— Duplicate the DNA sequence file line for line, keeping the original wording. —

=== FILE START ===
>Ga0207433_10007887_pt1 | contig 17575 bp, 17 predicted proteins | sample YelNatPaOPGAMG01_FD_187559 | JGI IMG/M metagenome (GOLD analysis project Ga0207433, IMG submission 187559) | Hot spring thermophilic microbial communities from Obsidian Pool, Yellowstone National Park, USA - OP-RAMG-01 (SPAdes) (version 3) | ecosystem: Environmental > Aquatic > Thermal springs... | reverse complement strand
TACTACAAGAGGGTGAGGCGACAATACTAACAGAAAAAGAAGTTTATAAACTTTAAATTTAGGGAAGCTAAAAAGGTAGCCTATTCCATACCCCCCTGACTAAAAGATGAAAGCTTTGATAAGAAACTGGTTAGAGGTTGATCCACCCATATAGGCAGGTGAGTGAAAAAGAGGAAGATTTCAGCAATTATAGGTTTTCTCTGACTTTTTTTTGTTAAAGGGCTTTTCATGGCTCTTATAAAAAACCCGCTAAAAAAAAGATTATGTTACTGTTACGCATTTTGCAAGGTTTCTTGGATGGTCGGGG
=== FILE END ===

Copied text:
>Ga0207433_10007887_pt1 | contig 17575 bp, 17 predicted proteins | sample YelNatPaOPGAMG01_FD_187559 | JGI IMG/M metagenome (GOLD analysis project Ga0207433, IMG submission 187559) | Hot spring thermophilic microbial communities from Obsidian Pool, Yellowstone National Park, USA - OP-RAMG-01 (SPAdes) (version 3) | ecosystem: Environmental > Aquatic > Thermal springs... | reverse complement strand
TACTACAAGAGGGTGAGGCGACAATACTAACAGAAAAAGAAGTTTATAAACTTTAAATTTAGGGAAGCTAAAAAGGTAGCCTATTCCATACCCCCCTGACTAAAAGATGAAAGCTTTGATAAGAAACTGGTTAGAGGTTGATCCACCCATATAGGCAGGTGAGTGAAAAAGAGGAAGATTTCAGCAATTATAGGTTTTCTCTGACTTTTTTTTGTTAAAGGGCTTTTCATGGCTCTTATAAAAAACCCGCTAAAAAAAAGATTATGTTACTGTTACGCATTTTGCAAGGTTTCTTGGATGGTCGGGG